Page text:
Page:Popular Science Monthly Volume 14.djvu/854

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ing great crevices. At some former time a large segment was cut from the base of this column. Starting from one of these crevices, an excavation was made, cutting a mass from the base having an arc of thirty feet, and making a cavity in the pillar itself ten feet wide, seven feet high, and five feet deep. This excavation has hitherto been regarded as a deliberate attempt of the miners to fell the column, but Mr. Hovey thinks the work must have been done a thousand years ago.


Commercial Products of New Caledonia.—M. Jules Gamier, who has spent three years in New Caledonia investigating its mineral resources, states that all the principal vegetable productions of the tropics grow well on that island, though, with the exception of coffee and tobacco, they are subject to periodical destruction by invasions of grasshoppers. Cotton, moreover, is liable to damage during the rainy season, which, coinciding with the gathering of the crop, destroys the produce. There are several native oil-yielding plants, and the culture of the mulberry and silkworm have been introduced with success. The forests contain many useful timber-trees; but the most active industry is the raising of cattle, in which an active export trade is carried on with Australia. Of other animal products there is nothing of commercial value except the fish, which are abundant and of great variety. The chief source of wealth in the island is, however, its metallic products. It is rich in gold, copper, and nickel, the latter presenting itself in the form of a magnesian hydro-silicate, called by Professor Dana Garnierite. The native inhabitants number thirty-five thousand, and the whites seventeen thousand. The recent insurrection will not interfere with the progress of the colony.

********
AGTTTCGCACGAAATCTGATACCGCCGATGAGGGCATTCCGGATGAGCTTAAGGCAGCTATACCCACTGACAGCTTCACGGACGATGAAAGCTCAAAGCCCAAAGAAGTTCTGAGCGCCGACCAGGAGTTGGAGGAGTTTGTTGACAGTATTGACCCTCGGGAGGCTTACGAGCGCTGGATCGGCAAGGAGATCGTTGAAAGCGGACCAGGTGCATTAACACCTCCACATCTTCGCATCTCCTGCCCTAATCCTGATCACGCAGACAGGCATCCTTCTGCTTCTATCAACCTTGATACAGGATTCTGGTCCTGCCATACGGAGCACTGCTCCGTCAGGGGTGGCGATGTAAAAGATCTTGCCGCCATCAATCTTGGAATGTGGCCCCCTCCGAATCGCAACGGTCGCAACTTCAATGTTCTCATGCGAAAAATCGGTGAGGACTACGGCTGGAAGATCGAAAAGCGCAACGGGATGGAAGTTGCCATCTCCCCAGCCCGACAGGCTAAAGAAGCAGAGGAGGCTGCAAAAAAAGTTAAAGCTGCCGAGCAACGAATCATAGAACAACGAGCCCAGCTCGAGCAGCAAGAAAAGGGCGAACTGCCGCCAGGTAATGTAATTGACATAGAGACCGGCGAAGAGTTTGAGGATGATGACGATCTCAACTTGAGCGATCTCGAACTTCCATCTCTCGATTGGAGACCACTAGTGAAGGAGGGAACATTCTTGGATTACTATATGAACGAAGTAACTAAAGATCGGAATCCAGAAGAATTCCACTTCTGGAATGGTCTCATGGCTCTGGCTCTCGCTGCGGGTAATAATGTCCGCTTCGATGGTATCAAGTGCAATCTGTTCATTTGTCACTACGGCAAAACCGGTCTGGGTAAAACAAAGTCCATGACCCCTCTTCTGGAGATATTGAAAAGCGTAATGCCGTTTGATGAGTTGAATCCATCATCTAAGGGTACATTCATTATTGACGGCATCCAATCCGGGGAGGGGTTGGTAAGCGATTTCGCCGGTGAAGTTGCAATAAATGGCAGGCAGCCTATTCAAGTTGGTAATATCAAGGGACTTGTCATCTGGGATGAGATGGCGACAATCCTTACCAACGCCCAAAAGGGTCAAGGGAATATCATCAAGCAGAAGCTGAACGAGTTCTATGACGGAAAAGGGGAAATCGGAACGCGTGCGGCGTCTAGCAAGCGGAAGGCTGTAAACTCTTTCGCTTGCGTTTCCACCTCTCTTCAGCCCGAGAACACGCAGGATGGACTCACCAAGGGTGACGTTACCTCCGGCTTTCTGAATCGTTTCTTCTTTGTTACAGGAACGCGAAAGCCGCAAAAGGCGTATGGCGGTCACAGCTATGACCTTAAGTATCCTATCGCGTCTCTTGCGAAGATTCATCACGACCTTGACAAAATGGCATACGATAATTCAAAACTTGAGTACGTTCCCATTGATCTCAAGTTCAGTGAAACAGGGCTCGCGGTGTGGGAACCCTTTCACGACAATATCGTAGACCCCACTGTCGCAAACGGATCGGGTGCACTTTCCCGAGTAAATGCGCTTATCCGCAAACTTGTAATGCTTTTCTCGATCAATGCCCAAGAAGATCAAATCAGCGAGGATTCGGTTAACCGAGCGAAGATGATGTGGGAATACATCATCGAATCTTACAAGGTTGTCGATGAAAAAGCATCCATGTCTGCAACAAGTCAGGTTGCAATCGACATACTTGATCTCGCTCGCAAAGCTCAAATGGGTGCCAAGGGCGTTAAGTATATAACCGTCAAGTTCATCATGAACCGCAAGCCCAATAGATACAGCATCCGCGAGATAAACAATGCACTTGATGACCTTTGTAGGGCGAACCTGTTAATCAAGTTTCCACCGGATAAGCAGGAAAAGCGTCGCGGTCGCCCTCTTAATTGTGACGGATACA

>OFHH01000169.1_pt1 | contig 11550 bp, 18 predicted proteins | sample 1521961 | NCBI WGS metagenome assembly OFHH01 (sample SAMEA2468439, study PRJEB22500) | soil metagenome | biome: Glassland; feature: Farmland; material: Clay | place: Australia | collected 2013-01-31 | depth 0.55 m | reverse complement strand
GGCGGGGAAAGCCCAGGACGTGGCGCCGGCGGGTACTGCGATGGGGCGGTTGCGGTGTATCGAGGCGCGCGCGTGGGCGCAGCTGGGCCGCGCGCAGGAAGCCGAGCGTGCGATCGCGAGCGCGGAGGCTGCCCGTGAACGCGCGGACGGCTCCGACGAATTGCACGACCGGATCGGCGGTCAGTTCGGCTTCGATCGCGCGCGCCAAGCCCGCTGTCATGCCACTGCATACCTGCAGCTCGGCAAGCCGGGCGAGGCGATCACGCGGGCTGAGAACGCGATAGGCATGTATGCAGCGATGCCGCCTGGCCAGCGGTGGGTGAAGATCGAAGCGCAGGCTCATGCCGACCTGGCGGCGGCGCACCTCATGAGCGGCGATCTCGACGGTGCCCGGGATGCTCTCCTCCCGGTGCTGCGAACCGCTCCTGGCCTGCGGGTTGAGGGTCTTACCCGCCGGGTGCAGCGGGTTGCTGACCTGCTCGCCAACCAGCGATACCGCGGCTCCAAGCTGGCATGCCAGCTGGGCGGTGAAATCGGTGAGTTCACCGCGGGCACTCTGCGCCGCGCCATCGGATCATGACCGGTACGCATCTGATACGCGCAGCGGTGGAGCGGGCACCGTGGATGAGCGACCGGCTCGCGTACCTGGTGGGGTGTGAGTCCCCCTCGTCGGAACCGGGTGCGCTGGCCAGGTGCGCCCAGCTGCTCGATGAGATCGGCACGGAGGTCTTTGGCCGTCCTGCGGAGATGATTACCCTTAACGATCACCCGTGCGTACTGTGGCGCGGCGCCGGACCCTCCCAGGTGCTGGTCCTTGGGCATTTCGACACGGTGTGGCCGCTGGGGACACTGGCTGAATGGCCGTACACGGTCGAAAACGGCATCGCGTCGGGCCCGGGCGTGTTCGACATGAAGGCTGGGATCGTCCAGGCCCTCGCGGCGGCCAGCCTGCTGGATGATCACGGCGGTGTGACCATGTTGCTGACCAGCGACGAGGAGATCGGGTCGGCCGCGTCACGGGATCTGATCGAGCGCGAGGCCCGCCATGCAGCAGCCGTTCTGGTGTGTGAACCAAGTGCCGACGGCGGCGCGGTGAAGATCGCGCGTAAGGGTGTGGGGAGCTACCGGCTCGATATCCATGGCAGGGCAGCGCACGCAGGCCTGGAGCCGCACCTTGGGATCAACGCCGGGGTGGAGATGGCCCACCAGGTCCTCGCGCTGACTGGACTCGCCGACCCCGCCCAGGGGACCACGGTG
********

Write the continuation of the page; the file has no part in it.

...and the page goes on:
Professor A. Agassiz's Zoological Laboratory.—Professor Alexander Agassiz's zoological laboratory at Newport is admirably contrived to accommodate a small number of workers. It is forty-five by twenty-five feet. The whole of the northern side of the floor, upon which the work-tables and microscope-stands are placed, is supported on brick piers and arches independent of the brick walls of the building. The rest of the floor is supported entirely on the outside walls and on columns on the north side. This gives to the microscopic work the great advantage of complete isolation from all disturbance caused by persons walking over the floor. The material for the laboratory procurable at Newport is abundant. The dredging is fair and not difficult, as the depth in the immediate neighborhood does not exceed twenty to thirty fathoms. The pelagic fauna, however, is the most abundant. During the course of each summer, by the use of the dip-net, representatives of all the more interesting marine forms can be found. The laboratory stands on a point at the entrance of Newport Harbor, past which sweeps the body of water brought by each tide into Narragansett Bay, and carrying with it everything which the prevailing southwesterly wind drives before it. Newport Island and the neighboring shores form the only rocky district in the long stretch of sandy beaches extending southward from Cape Cod—an oasis, as it were, for the abundant development of marine life along its shores.


Making Sound-Vibrations visible.—A very ingenious method of recording articulate vibrations by means of photography has just been invented. The apparatus (says "Galignani's Messenger") consists of a steel mirror capable of oscillations on a diametral axis, to the back of which is attached a lever connecting it with the center of a telephone-disk arranged with an ordinary mouthpiece. Whenever the disk is made to vibrate, the mirror oscillates with it, and a beam of sunlight thrown on the reflector from a heliostat describes lines of light on a suitably prepared screen. If the latter be movable at right angles to those lines of light, and carries a collodion film, the oscillation of the light is recorded on the prepared surface as a more or less complex curve having the peculiarity of the sound-wave which caused each particular motion. Another and simpler phoneidoscope is suggested by a writer in "Nature": it may be made without the aid of any apparatus whatever, by bending the forefinger and thumb of one hand so as to form a circle, and then with the other hand draw-